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New documentary about the women in Jim Jones’ inner circle

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Yesterday, I saw a really great documentary called “Jonestown: The Women Behind the Massacre” that has now become my new favorite on this subject. It’s based on Mary Maaga’s book, “Hearing the Voices of Jonestown,” which focuses on the role of the educated white women who made up Jim Jones’ inner circle (I also highly recommend this book, though it is a bit academic), and Maaga herself appears in the film as an expert. The film focuses on the three women who were closest to Jones and probably played the largest role in planning and executing the massacre: Carolyn Layton, Jones’ favorite mistress, Maria Katsaris, Jones’ second favorite mistress, and Annie Moore, Carolyn’s sister and Jones’ personal nurse. Jones’ legal wife Marceline is also discussed, though it seems like she was more of an enabler of Jones’ excesses than someone who directly planned the massacre (not that this wasn’t bad too, since Marceline played good cop to Jones’ bad cop and kept a lot of people in the Temple that way who would have otherwise left).

One thing I like about this film is that it doesn’t treat Jones as this big bad who brainwashed almost a thousand people to  passively “drink the Kool-Aid.” Jones himself was so doped up on drugs by the end that it would have been easy for Layton, Katsaris, and Moore to override any plans for suicide/Murder. Instead, they shared and enabled Jones’ pathological thought patterns and made them into a reality. Without these women and others in the leadership circle deciding to put the plan into action, the “revolutionary suicide” idea would have remained just that, an idea in Jones’ fevered brain.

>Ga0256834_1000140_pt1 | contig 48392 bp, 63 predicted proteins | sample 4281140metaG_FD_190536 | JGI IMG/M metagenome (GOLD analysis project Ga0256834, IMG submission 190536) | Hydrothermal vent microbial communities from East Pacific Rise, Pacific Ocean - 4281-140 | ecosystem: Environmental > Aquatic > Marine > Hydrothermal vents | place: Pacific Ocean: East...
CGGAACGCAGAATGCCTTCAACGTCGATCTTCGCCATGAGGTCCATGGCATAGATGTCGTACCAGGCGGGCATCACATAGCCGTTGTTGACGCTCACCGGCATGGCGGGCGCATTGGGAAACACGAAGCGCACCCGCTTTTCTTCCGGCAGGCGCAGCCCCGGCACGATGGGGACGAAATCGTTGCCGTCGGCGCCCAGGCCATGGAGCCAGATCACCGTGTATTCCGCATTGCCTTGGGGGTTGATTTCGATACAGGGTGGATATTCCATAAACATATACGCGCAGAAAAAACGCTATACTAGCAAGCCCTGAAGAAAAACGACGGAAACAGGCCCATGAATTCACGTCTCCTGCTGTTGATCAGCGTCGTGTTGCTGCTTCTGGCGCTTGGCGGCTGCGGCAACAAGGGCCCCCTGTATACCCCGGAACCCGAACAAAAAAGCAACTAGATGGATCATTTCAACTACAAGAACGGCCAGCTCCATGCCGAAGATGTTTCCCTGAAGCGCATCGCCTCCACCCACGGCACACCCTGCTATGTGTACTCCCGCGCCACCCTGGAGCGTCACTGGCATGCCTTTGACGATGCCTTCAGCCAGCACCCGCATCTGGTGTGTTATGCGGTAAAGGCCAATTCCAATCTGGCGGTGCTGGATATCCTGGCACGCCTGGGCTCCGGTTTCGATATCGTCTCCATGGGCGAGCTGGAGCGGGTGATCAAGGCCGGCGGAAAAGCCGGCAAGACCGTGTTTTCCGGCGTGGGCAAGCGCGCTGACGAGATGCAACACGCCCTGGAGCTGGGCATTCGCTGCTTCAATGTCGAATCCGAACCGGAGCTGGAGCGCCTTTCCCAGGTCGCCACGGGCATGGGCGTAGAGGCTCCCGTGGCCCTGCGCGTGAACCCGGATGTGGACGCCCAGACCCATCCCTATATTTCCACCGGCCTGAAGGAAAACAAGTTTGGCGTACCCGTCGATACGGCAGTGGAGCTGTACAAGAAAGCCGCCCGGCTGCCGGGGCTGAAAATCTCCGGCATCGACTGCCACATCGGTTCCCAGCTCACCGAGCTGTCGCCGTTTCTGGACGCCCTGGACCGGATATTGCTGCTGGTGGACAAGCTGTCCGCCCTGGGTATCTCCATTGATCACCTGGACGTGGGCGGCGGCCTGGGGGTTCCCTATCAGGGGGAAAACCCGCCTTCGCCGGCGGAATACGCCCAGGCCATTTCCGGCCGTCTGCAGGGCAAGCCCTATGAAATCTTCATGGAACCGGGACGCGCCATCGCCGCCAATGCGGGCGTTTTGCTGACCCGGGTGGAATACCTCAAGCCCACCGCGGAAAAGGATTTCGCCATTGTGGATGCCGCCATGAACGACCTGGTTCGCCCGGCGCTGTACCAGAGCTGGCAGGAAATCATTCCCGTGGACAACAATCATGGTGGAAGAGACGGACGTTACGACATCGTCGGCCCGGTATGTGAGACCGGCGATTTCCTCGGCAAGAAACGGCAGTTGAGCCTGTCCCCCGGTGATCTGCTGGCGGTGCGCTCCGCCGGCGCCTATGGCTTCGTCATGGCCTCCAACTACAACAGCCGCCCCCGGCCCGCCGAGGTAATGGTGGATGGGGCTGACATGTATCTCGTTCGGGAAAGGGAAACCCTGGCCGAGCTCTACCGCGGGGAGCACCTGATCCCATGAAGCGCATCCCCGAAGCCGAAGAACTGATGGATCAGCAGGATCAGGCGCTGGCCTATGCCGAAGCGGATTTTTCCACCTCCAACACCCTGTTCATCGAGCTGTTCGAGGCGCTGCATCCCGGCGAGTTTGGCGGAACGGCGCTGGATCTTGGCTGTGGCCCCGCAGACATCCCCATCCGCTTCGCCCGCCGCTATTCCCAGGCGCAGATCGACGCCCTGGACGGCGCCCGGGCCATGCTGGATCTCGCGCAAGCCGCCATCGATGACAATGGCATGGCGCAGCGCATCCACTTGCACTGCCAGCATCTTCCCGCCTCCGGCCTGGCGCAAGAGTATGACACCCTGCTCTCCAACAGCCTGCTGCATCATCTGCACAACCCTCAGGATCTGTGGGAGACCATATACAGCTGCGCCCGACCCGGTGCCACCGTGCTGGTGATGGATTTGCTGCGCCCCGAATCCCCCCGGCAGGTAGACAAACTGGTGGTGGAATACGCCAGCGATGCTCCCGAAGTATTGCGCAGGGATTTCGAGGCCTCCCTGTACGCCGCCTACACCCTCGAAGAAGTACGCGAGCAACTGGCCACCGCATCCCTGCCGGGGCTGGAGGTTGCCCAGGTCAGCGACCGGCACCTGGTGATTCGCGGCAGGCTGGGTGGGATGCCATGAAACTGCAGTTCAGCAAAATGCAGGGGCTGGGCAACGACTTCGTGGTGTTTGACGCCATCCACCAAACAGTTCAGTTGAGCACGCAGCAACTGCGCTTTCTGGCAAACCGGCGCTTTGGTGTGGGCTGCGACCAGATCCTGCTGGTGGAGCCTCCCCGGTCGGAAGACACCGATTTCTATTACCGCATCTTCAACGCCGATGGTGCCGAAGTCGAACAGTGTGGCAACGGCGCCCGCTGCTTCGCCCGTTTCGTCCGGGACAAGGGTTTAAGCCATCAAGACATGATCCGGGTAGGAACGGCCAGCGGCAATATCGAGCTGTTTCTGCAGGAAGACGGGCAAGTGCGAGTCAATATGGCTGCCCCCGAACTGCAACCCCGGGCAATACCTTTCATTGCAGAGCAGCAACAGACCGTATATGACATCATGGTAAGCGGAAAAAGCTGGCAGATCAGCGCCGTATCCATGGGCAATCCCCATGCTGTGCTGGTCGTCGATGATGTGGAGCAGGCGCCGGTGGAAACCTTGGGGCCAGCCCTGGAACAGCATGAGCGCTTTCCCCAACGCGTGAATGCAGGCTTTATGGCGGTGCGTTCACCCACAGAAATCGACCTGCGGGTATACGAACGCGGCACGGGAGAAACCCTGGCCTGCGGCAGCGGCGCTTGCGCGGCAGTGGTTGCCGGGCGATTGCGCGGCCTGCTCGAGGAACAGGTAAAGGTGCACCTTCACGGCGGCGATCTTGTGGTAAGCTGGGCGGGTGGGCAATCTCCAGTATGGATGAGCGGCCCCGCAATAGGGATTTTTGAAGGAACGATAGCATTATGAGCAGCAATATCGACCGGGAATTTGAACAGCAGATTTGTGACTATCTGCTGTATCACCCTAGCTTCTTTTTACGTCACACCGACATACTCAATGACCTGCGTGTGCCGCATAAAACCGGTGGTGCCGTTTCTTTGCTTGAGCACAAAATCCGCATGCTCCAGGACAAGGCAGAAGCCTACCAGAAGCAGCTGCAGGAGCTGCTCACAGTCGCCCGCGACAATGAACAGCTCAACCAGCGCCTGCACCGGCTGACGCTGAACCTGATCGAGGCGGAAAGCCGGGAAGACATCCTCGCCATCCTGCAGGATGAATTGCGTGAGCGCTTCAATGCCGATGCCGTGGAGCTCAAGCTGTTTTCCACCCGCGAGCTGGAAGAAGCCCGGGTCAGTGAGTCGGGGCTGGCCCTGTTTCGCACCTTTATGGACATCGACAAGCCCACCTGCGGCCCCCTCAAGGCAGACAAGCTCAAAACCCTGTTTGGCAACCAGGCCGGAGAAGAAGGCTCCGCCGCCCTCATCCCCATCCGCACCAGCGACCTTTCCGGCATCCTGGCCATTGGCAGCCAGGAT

Another plus is that this is the only documentary on Jonestown that gets into the John Victor Stoen custody case which is absolutely vital to understanding why Jones and his inner circle felt so besieged:


Not only was the custody case draining Jonestown of badly needed resources, but the possibility of sending John back to his legal parents would have emboldened any outsider wanting to remove a child or adult from the community. Jones and his inner circle preferred to kill John and everyone else in Jonestown rather than allow the Stoens to “win” in any form of fashion.

Basically, if you want a though provoking film that takes a feminist lens towards the Jonestown tragedy, I can’t recommend this film enough. I saw it on demand from A&E, though I’m not sure about its availibity outside of the US or if it’s on streaming services.

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Here's a link to the A&E page for the documentary on demand. I haven’t found it in the UK yet, but I’ll keep looking.  

ETA: it’s available on demand in the UK if you have Sky

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